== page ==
Saturday, January 15, 2011

The Color Chart

When I reflect on things that work well in my room, the first thing that I think of is our Color Chart. This is my behavior management system. Last year I used a simple green, yellow, red chart with clothespins. Each child had a clothespin with their name on it. At the beginning of the day everyone was on green. If I had to speak to a child about breaking a classroom rule, they would move their clothespin to yellow as a visual warning. Then, if their behavior continued, they would move down to red. I really dislike taking away recess, so if a child is on yellow they walk 3 laps outside around the playground before playing, and then come talk to me about why they are on yellow, and what they will do to get back on green. (I always allow students to "work their way back up.") Children on red receive an appropriate consequence, depending on which rule they broke. For example, if they broke a rule while at computer station, they would loose computer time.

I have essentially the same system this year, however I spruced up my behavior chart. I got this idea from Rick Morris and his Clip Chart. This year I have the typical green, yellow, red, but I also added blue and purple sections above the green section.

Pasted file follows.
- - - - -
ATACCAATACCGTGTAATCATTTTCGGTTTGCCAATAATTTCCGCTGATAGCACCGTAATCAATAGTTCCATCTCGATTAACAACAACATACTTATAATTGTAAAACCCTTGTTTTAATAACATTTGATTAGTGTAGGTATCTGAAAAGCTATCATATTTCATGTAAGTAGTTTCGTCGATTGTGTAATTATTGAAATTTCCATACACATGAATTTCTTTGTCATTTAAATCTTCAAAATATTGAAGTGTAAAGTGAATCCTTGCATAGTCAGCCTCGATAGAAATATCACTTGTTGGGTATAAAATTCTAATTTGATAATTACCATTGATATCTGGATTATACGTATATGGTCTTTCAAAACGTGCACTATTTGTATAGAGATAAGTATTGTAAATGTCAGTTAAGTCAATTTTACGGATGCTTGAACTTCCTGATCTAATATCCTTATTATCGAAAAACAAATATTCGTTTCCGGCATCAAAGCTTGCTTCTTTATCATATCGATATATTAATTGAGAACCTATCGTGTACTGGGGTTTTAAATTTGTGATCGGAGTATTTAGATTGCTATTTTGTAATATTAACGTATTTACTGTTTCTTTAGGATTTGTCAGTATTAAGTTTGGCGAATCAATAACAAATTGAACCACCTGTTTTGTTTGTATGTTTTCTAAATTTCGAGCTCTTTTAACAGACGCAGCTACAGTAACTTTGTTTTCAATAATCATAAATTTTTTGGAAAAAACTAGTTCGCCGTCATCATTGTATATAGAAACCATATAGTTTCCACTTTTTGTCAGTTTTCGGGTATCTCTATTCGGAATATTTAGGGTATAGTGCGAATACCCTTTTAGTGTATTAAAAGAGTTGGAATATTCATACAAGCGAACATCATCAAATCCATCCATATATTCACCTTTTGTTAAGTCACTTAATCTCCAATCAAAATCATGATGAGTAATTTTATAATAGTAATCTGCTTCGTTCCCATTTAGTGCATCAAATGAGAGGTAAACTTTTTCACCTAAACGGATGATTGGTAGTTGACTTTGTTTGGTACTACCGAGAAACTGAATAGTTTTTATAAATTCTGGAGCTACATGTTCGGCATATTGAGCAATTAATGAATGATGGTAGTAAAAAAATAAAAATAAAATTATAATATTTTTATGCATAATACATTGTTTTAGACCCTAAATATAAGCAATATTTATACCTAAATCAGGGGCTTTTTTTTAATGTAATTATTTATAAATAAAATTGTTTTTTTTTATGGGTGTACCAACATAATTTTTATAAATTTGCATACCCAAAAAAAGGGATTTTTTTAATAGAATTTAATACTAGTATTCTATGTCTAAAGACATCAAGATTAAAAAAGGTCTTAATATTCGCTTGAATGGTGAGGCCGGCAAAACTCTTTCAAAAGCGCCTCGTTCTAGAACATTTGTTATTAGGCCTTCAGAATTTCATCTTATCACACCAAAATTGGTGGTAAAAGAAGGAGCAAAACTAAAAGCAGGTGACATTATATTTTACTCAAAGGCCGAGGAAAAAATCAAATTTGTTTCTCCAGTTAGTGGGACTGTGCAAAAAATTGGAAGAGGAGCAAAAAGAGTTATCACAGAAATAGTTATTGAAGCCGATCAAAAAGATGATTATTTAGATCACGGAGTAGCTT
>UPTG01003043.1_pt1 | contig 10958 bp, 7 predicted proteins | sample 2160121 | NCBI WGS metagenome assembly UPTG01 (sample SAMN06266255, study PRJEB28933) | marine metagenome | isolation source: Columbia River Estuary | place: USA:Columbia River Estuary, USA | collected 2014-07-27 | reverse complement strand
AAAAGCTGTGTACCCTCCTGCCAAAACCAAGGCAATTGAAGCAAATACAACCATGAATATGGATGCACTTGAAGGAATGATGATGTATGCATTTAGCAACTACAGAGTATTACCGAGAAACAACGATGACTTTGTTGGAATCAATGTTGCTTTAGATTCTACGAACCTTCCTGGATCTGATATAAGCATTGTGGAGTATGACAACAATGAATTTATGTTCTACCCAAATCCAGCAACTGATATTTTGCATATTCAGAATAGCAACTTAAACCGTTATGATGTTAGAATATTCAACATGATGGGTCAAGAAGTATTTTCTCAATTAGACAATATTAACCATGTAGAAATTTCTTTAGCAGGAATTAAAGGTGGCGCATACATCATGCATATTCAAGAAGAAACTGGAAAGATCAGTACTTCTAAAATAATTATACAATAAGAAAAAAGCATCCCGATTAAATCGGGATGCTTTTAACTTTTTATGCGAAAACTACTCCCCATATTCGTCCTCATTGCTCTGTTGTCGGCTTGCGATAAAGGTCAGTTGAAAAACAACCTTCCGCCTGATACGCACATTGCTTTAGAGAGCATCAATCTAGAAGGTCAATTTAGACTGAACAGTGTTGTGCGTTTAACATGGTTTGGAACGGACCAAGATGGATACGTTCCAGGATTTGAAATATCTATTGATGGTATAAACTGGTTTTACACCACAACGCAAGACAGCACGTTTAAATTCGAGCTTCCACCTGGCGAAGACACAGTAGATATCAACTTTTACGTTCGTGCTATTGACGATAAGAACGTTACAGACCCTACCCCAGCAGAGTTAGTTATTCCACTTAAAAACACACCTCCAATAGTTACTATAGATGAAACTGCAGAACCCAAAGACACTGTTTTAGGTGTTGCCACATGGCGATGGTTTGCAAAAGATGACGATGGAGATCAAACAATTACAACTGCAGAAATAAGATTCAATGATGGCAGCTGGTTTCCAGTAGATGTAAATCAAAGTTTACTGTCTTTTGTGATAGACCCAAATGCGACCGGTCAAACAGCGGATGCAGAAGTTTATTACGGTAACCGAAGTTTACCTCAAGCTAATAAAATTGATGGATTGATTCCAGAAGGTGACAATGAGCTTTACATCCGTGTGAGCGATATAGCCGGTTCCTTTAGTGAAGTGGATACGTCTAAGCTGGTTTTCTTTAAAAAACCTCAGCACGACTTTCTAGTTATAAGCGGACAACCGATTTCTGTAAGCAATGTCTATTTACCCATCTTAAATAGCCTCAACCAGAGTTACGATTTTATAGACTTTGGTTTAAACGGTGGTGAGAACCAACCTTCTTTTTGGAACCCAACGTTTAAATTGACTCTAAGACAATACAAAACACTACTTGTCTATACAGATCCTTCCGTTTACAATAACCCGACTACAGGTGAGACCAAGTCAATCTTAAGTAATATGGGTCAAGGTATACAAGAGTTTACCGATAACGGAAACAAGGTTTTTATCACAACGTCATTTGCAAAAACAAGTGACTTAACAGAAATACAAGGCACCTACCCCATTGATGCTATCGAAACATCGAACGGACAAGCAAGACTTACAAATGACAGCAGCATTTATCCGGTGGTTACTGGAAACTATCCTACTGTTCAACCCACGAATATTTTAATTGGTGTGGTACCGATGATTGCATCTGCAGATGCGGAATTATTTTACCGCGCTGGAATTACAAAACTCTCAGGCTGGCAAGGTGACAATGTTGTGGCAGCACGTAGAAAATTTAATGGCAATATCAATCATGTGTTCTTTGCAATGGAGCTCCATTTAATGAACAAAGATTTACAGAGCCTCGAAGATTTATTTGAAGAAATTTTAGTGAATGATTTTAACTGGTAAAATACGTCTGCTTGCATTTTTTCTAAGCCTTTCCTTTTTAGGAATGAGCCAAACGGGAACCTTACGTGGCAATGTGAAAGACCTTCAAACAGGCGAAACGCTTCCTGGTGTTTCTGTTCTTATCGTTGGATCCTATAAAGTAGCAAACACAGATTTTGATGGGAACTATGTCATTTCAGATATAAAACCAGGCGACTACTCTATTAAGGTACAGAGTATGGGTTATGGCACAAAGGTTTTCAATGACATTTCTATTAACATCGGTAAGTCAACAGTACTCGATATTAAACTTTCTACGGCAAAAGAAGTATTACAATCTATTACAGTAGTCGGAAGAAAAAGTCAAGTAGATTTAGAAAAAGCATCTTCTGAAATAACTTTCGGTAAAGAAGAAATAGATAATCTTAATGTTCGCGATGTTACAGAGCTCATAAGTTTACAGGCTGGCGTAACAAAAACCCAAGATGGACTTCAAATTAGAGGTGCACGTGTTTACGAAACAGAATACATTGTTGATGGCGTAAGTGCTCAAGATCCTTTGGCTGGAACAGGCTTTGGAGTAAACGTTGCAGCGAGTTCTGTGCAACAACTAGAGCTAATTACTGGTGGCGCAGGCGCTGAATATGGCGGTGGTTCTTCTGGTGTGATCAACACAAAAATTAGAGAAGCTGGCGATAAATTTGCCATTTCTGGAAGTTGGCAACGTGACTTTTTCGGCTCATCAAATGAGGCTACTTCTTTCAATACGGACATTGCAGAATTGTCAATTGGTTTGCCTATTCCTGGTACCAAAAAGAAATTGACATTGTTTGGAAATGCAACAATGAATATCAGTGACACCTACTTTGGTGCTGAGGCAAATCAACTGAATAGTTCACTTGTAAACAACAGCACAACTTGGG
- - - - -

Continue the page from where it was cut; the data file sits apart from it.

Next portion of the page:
My husband helped me build this color chart out of wood. We then painted it with magnetic primer (available at Lowes) and then taped off the sections, before spray painting each color. You will notice the green portion is slightly larger than the other parts because this is where all the students start their day out. I wrote each student's name on an index card, laminated the cards, and then put a magnetic strip on the back.

If I notice a student exhibiting above average or great behaviors I move their name up to blue. If I see outstanding behavior then the student moves their name to purple. Students on blue and purple get 5 extra minutes of play time at recess. In addition, if a student is on purple they get to pick a "Purple Star Coupon." These coupons have things like
  • Eat lunch with the teacher
  • Teacher for the day
  • Pick out of the treasure chest
  • Extra computer time
If a student earns up to purple I add a purple star sticker to their name tag to show their great achievement. Some students have many stars on their names, and others are working in the new year to earn a purple star sticker.

I have found that this helps me keep a positive spin on behavior management. Last year the children who followed the rules rarely got the praise they deserved. Now, those students that set good examples can quickly be recognized and rewarded for their behavior. It also allows the class to see examples of "blue" and "purple" behavior and try to follow these role models.

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